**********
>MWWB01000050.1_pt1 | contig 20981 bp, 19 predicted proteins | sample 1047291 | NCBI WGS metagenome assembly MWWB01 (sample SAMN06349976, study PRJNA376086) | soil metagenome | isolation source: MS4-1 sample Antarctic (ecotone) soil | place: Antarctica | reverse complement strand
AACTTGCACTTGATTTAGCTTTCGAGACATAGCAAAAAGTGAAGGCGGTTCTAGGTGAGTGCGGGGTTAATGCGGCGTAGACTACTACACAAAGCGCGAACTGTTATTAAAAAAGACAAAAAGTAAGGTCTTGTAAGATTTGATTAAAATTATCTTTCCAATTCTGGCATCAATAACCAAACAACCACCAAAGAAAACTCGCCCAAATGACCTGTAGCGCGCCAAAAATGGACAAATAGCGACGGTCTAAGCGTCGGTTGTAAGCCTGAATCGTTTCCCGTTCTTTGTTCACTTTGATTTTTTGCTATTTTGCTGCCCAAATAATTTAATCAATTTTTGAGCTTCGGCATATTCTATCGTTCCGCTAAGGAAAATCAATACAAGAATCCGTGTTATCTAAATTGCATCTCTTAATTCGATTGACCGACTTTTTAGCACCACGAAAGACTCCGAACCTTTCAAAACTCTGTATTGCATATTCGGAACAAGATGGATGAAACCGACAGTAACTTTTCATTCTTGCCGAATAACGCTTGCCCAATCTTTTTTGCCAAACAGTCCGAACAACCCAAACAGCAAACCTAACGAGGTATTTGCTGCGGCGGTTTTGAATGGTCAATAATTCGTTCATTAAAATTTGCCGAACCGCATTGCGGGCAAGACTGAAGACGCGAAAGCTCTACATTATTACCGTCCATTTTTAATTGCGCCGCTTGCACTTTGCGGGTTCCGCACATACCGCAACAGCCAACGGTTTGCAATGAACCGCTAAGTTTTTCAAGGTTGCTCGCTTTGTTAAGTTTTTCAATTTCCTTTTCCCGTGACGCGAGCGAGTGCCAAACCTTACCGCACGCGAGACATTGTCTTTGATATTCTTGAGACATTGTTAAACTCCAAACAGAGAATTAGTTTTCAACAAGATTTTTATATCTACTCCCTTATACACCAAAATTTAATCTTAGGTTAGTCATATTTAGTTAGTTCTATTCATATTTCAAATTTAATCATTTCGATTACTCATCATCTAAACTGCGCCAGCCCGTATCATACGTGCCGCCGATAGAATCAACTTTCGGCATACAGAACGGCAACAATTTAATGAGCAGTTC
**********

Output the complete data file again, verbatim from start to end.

>MWWB01000050.1_pt1 | contig 20981 bp, 19 predicted proteins | sample 1047291 | NCBI WGS metagenome assembly MWWB01 (sample SAMN06349976, study PRJNA376086) | soil metagenome | isolation source: MS4-1 sample Antarctic (ecotone) soil | place: Antarctica | reverse complement strand
AACTTGCACTTGATTTAGCTTTCGAGACATAGCAAAAAGTGAAGGCGGTTCTAGGTGAGTGCGGGGTTAATGCGGCGTAGACTACTACACAAAGCGCGAACTGTTATTAAAAAAGACAAAAAGTAAGGTCTTGTAAGATTTGATTAAAATTATCTTTCCAATTCTGGCATCAATAACCAAACAACCACCAAAGAAAACTCGCCCAAATGACCTGTAGCGCGCCAAAAATGGACAAATAGCGACGGTCTAAGCGTCGGTTGTAAGCCTGAATCGTTTCCCGTTCTTTGTTCACTTTGATTTTTTGCTATTTTGCTGCCCAAATAATTTAATCAATTTTTGAGCTTCGGCATATTCTATCGTTCCGCTAAGGAAAATCAATACAAGAATCCGTGTTATCTAAATTGCATCTCTTAATTCGATTGACCGACTTTTTAGCACCACGAAAGACTCCGAACCTTTCAAAACTCTGTATTGCATATTCGGAACAAGATGGATGAAACCGACAGTAACTTTTCATTCTTGCCGAATAACGCTTGCCCAATCTTTTTTGCCAAACAGTCCGAACAACCCAAACAGCAAACCTAACGAGGTATTTGCTGCGGCGGTTTTGAATGGTCAATAATTCGTTCATTAAAATTTGCCGAACCGCATTGCGGGCAAGACTGAAGACGCGAAAGCTCTACATTATTACCGTCCATTTTTAATTGCGCCGCTTGCACTTTGCGGGTTCCGCACATACCGCAACAGCCAACGGTTTGCAATGAACCGCTAAGTTTTTCAAGGTTGCTCGCTTTGTTAAGTTTTTCAATTTCCTTTTCCCGTGACGCGAGCGAGTGCCAAACCTTACCGCACGCGAGACATTGTCTTTGATATTCTTGAGACATTGTTAAACTCCAAACAGAGAATTAGTTTTCAACAAGATTTTTATATCTACTCCCTTATACACCAAAATTTAATCTTAGGTTAGTCATATTTAGTTAGTTCTATTCATATTTCAAATTTAATCATTTCGATTACTCATCATCTAAACTGCGCCAGCCCGTATCATACGTGCCGCCGATAGAATCAACTTTCGGCATACAGAACGGCAACAATTTAATGAGCAGTTC